Group life insurance has a specific challenge with the use of two trust vehicles to provide death benefits which purport to do the same thing. Group life insurance is a workplace benefit, paid for by employers but with benefit payments ultimately going to the family or loved ones of employees who die. Simplifying the trust regime for providing these benefits would lead to a fairer, more transparent approach and avoid the unintended consequences of unfair beneficiary outcomes.
Lump sum death benefit schemes can be written under a discretionary trust which is classified as either registered or excepted. These trusts have no value until the benefits become payable. Both are written and pay out a lump sum to the survivors of a deceased employee on death.
The benefits from a registered pension scheme contribute towards an individual’s Pension Lifetime Allowance (LTA). These could be subject to a tax charge of 55 per cent if the total benefits are over the prevailing LTA (£1.055m tax year 2019/20) and the individual has not opted for one of the many forms of protection.
However, the death benefits from an excepted scheme do not contribute to an individual’s LTA. Excepted trusts are subject to the relevant property regime so periodic entry and exit charges may reduce the benefits trustees pay to the deceased’s financial dependants. Trustees may then face a choice as to how they meet those charges and their responsibilities under the rules of the trust.
This tax treatment is unfair and opaque. Many beneficiaries will only learn the tax position after they have been bereaved, and they normally have no input into which trust vehicle the employer chooses to use. The Inheritance Tax (IHT) regime is already complex, and an additional LTA charge for registered schemes or reduced death benefit for excepted schemes is a further burden on vulnerable, recently bereaved beneficiaries.
Could the market grow by new customers buying the benefit if we embrace simplicity? How could we go about it? Here are some ideas which we hope will start a conversation about what could be achieved with a bit of courage and imagination.
Firstly, simplify the excepted trust requirements. Simplification would increase the fairness and transparency of the regime. This might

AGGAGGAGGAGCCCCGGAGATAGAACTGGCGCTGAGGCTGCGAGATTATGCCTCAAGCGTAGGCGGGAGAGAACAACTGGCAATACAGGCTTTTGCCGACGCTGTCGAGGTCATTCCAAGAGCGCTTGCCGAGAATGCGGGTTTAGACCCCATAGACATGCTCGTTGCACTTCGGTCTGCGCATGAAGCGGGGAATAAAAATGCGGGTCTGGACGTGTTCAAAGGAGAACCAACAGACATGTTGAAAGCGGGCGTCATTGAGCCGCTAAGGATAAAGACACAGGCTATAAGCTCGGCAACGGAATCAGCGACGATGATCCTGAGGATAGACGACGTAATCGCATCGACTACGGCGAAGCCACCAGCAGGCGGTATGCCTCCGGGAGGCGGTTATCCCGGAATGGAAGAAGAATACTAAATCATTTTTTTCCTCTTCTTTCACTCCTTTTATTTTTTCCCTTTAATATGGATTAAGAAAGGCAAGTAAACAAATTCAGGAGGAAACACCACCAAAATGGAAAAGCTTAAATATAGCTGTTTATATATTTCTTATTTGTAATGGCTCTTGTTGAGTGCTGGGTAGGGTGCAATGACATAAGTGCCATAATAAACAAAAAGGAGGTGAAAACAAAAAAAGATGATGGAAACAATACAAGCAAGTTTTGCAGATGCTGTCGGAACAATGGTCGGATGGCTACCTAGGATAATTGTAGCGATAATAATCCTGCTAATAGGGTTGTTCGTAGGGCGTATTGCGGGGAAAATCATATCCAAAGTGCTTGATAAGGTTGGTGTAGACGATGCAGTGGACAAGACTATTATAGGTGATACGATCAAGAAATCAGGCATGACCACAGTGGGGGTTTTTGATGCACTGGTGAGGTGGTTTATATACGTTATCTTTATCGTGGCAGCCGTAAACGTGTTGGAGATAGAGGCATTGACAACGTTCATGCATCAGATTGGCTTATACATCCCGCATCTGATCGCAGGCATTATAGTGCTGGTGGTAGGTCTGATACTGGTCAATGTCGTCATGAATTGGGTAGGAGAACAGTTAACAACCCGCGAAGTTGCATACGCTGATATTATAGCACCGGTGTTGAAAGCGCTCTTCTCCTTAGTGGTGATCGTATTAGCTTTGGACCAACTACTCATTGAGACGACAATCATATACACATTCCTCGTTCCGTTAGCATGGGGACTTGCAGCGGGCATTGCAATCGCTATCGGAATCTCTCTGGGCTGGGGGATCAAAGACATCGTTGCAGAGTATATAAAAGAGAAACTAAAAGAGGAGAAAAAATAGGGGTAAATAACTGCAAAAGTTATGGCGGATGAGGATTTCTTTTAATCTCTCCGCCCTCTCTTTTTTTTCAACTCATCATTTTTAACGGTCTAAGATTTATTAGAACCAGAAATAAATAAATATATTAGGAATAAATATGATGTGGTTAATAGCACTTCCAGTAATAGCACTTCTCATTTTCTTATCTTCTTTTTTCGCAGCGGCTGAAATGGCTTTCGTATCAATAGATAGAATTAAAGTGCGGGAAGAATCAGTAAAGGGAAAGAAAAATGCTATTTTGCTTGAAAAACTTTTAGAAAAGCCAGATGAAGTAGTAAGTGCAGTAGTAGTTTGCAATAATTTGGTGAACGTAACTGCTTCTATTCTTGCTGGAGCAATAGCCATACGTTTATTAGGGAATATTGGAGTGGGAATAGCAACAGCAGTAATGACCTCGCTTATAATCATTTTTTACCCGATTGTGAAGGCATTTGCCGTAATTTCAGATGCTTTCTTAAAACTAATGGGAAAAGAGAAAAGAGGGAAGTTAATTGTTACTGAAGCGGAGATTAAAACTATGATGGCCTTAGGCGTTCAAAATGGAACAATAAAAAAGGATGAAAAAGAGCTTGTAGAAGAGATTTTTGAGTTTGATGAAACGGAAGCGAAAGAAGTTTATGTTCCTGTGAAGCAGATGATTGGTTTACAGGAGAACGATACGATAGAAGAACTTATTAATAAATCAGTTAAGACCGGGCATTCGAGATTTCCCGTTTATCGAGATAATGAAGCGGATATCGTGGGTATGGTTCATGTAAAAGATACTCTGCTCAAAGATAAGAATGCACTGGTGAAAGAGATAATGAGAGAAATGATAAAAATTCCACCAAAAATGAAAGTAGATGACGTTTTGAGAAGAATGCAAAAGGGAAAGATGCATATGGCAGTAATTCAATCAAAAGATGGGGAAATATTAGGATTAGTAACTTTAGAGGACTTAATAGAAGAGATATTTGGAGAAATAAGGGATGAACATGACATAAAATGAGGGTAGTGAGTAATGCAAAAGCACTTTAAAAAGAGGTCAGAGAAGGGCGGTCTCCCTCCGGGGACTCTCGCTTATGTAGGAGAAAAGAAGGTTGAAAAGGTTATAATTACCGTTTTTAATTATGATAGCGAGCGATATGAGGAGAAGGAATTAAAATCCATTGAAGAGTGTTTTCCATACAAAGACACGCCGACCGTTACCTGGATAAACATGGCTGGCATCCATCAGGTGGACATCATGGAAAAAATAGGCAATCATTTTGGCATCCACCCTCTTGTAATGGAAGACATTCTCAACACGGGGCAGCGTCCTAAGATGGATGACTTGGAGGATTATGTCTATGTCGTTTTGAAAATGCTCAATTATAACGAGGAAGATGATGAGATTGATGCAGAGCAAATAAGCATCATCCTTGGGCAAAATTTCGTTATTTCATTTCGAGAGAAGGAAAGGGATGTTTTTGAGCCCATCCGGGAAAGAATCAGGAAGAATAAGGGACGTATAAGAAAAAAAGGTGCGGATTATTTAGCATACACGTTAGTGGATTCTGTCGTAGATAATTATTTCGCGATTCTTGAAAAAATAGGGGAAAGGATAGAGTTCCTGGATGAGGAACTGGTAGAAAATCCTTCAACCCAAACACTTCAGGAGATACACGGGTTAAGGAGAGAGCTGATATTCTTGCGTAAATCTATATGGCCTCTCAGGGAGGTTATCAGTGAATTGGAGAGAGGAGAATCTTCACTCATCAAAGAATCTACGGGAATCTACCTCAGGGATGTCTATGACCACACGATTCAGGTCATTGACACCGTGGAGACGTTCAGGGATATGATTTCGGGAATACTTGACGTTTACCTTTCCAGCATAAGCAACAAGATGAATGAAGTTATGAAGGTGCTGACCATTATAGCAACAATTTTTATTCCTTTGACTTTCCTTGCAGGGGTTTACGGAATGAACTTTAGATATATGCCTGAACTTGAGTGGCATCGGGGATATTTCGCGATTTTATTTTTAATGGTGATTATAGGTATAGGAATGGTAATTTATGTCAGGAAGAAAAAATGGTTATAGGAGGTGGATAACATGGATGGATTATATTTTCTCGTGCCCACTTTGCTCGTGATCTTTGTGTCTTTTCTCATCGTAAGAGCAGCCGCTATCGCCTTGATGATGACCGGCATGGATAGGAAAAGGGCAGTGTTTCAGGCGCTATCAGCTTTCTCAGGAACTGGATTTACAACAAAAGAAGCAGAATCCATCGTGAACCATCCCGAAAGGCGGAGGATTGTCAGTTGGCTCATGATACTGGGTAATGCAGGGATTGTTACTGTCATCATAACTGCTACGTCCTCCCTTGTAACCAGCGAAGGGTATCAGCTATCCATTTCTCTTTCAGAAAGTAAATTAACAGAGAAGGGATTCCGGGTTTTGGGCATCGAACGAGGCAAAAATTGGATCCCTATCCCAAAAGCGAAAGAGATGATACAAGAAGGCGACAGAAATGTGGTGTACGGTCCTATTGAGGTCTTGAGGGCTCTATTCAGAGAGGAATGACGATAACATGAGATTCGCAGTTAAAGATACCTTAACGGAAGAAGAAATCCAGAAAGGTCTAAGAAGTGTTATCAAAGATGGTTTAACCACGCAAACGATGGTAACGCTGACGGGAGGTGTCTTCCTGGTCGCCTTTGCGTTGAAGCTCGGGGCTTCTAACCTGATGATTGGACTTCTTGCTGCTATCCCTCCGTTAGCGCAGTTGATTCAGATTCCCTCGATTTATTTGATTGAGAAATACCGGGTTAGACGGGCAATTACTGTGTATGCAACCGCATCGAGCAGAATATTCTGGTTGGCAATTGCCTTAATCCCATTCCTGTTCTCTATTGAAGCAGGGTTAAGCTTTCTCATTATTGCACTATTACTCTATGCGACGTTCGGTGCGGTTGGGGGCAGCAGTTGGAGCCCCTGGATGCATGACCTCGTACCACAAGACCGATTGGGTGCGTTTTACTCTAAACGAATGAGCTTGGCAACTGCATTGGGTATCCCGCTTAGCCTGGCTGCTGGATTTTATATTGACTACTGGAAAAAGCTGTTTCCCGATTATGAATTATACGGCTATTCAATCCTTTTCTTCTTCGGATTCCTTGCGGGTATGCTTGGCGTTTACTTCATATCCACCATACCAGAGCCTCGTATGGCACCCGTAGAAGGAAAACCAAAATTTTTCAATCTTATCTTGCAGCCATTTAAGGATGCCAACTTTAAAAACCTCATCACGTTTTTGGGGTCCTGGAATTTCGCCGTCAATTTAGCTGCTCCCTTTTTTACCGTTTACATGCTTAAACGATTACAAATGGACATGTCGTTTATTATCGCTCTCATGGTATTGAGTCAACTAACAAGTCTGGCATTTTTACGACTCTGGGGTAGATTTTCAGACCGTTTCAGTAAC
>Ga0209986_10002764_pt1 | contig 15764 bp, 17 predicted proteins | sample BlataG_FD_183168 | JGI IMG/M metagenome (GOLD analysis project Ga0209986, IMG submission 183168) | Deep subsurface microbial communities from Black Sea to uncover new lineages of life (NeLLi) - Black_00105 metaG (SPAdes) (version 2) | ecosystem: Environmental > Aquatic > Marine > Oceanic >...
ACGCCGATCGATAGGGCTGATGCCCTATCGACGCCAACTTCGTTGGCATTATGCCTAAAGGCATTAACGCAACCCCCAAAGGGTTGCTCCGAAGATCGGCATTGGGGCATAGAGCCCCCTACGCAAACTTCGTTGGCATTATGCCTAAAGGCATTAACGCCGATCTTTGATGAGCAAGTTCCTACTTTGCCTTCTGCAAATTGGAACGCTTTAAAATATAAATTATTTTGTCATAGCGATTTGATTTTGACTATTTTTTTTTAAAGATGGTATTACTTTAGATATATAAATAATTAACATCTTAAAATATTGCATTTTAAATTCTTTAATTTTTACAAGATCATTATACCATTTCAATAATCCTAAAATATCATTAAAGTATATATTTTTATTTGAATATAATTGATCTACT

Canada Life Group Insurance marketing director
include the removal of entry, periodic and exit charges, the need for single benefit levels which lead to multiple policies being set up and a review of the additional criteria for excepted scheme implementation and management impacts. This would increase certainty for almost a million employees that their loved ones will not face unexpected taxes on their death and will have the peace of mind that the benefit will enable them to be financially supported in difficult times.
Secondly, exempt ‘pure protection’ policies from the relevant property trust tax regime for two years after a claim has been paid. This would simplify administration without having a substantial effect on the amount of IHT payable, but could require a lot of legislative and administrative labour up-front to bring every existing policy into this new regime.
Thirdly, amend Part 4 of the Finance Act 2004 such that lump sum death benefits from registered group life schemes do not contribute to LTA calculations. Such a change would limit the need for excepted schemes, unifying roughly 9.5 million people in one regime. Once again, it would involve legislative and administrative legwork as any policy operating on these terms would need to be rewritten. There is also some doubt that Government would support losing this tax stream, but it is for us to make the case that it is worthwhile.
Finally, remove registered group life scheme from pension legislation but retain the current tax position. Severing the legislative link would cut unnecessary reporting and administration for employers. It would also deliver clarity for trustees and ensure the survivors of the deceased insured person will not be subjected to the LTA for this benefit. Additionally, it would ensure pension protections that employees have opted for are not jeopardised by joining a registered group life scheme, even if only due to accident or oversight. Without foresight and careful planning, there is a risk that any alternative created this way would be just as complicated in different ways. Disentangling existing group life policies created as part of a pension scheme would also need care and advice.
We need a single trust vehicle that is easy to administer, so trustees, employers and employees’ survivors know the benefits they can expect at the time when they need them most.